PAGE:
Recession Report #9: the recession and disabled people
Today we publish our latest Recession Report, which focuses on how disabled people have fared over the last ten years and the story so far of how the recession has affected them. In the report we look at employment and unemployment rates, and the ‘disability gaps’ – the gaps between the employment and unemployment rates for disabled and non-disabled people.
The evidence shows that disabled people are among the most disadvantaged groups in our society, with a massive employment rate gap of 27.1 points in 2007. Incredibly, the picture was even worse in the mid-1990s, and the relative position of disabled people has been gradually improving over most of the lifetime of the current government.
Research into what happened over the last 30 years seems to show that the recessions of the 1970s, 1980s and 1990s seriously harmed the relative position of disabled people. So, the £64,000 question is: has the same thing happened again in this recession?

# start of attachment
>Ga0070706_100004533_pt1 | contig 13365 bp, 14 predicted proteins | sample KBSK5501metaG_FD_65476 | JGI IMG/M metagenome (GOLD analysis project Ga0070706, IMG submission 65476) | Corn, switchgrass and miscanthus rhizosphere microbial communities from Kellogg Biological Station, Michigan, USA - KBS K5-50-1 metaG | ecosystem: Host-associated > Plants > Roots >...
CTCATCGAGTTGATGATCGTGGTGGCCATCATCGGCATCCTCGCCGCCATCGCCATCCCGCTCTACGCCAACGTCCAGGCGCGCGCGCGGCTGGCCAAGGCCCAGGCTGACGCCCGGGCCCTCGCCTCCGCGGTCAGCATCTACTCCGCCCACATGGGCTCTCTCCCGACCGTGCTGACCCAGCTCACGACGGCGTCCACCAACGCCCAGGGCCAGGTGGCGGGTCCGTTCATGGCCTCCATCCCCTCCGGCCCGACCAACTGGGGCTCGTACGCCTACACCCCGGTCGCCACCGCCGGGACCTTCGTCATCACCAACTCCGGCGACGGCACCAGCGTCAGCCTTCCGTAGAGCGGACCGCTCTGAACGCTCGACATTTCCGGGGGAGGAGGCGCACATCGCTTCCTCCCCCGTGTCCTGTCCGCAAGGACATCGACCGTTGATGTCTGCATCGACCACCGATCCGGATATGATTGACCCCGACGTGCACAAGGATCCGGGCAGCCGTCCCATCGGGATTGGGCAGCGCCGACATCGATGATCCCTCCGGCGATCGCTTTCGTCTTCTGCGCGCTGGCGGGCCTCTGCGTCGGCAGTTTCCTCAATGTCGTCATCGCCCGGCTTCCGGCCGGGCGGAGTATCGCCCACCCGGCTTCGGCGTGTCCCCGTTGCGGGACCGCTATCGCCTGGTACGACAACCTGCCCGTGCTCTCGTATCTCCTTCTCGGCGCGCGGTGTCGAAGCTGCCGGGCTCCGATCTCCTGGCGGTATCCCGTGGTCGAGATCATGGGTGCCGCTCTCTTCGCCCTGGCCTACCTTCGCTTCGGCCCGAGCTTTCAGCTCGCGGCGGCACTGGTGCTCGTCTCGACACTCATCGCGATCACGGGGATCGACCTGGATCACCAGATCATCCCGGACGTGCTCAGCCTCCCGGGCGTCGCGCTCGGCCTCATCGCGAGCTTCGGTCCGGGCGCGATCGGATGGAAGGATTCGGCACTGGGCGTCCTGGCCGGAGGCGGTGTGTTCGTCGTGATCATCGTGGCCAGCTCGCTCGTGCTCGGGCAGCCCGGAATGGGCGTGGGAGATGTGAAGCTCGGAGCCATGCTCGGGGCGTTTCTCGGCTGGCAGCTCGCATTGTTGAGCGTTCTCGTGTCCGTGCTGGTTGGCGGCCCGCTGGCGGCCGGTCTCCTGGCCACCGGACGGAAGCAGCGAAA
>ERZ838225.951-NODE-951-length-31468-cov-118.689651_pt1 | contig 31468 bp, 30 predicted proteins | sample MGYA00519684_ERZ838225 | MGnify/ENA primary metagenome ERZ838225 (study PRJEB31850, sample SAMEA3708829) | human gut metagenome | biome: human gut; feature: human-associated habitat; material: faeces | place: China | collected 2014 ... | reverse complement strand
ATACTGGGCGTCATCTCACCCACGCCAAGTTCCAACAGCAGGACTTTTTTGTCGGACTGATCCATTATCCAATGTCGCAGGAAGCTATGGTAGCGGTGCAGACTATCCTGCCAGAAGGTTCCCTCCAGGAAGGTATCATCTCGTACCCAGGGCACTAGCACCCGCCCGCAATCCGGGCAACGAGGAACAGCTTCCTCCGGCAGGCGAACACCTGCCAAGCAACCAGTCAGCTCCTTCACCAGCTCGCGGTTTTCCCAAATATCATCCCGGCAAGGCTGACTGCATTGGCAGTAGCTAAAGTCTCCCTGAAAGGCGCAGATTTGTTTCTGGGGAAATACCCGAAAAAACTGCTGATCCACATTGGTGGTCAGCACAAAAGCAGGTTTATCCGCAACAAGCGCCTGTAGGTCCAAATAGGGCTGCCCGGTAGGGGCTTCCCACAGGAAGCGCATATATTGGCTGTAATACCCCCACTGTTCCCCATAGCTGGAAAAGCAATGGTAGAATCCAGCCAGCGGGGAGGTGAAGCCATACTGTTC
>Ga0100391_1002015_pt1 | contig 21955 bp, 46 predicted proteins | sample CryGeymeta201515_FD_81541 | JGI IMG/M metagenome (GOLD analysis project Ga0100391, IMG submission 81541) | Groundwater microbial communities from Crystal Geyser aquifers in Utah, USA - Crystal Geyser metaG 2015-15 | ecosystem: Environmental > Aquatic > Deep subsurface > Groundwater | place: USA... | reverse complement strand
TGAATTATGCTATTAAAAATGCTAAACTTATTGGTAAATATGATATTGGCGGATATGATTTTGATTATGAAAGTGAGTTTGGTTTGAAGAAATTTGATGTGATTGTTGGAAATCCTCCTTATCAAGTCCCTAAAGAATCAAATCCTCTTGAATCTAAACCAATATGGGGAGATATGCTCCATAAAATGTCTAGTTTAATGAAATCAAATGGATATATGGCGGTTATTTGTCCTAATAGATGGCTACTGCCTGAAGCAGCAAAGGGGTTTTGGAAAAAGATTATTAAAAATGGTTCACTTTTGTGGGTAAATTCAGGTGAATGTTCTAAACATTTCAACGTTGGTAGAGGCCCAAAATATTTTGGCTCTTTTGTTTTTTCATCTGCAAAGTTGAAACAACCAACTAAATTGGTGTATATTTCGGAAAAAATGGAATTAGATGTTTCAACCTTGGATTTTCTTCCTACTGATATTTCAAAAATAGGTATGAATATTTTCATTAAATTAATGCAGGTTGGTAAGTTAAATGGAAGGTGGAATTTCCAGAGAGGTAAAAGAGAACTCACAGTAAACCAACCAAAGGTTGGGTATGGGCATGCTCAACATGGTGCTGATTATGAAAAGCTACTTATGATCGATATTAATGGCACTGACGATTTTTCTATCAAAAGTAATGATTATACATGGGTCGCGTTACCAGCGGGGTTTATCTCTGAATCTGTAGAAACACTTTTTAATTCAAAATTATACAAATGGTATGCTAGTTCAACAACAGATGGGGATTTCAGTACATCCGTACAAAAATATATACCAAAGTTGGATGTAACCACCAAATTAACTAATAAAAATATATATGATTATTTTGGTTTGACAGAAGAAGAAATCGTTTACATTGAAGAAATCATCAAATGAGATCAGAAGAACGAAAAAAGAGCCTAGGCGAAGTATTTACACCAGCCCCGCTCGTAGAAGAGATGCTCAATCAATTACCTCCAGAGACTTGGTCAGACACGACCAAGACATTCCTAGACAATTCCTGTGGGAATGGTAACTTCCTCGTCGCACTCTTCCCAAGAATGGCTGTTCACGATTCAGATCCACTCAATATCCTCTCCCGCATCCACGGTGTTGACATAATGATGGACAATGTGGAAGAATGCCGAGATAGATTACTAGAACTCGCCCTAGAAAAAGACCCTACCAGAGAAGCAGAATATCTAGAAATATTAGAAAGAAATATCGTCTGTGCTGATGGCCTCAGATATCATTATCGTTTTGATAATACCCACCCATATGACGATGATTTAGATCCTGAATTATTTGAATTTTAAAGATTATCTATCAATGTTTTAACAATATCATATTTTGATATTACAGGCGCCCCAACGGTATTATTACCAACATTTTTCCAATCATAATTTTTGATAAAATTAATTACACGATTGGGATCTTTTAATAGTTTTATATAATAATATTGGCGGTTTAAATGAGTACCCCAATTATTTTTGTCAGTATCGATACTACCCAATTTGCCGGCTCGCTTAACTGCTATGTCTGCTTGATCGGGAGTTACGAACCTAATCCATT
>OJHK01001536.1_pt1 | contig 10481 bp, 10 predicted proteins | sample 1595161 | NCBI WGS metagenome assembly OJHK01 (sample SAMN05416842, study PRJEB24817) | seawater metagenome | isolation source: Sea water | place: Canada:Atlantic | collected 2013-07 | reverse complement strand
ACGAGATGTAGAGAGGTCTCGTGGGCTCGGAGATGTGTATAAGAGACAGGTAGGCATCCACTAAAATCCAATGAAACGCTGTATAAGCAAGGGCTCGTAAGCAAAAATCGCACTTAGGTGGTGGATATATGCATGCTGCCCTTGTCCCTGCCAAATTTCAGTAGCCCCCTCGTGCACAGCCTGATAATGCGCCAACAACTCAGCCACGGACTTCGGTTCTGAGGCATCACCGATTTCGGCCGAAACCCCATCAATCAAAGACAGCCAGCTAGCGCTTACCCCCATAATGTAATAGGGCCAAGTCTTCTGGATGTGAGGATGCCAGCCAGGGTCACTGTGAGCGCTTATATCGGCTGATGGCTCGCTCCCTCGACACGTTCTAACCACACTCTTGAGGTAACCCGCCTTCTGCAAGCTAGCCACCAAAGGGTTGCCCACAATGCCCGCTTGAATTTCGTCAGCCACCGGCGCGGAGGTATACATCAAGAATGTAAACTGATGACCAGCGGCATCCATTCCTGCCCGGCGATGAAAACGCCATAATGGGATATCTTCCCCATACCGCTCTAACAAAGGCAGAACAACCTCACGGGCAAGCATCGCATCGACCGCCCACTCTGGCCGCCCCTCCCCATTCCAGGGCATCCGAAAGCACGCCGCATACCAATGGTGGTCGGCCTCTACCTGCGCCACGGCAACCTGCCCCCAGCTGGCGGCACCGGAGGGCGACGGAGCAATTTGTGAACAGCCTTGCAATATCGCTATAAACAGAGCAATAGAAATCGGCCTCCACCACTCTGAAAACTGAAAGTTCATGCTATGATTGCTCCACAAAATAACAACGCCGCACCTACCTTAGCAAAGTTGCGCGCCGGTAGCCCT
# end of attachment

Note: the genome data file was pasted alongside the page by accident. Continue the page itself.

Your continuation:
Well, the good news is that the answer seem to be “not so far”. It is very early in the recession, and things could change, but an authoritative study by the Equality and Human Rights Commission and the Department for Work and Pensions has found that, between the first quarter of 2008 and the first quarter of 2009 the employment and unemployment gaps both narrowed:
- The disability employment rate gap narrowed from 26.7 points to 25.8
- The disability unemployment rate gap narrowed from 3.1 points to 2.2.
Of course, the employment rate is still much lower for disabled people than for the non-disabled and the unemployment rate is still significantly higher. And the gaps may have declined, but the number of disabled people who are unemployed has still risen and the number who are in employment has still fallen.
Nonetheless, at a time when we are looking for light in the darkness, this is a genuine piece of good news.
Whether this progress is maintained depends to a large extent on policy decisions. Cuts in public sector services and employment would be a disaster. To a large extent, disabled people’s employment prospects depend on the quality of such services as health, education and transport – letting these deteriorate would undermine the employment prospects of whole generations of disabled people.
Possibly even worse would be the direct impact on disabled people’s job prospects. Disabled people account for a higher proportion of the employees in public administration, health and education than any other industry.
Disabled people would be amongst the most significant losers from any policy of public sector cuts.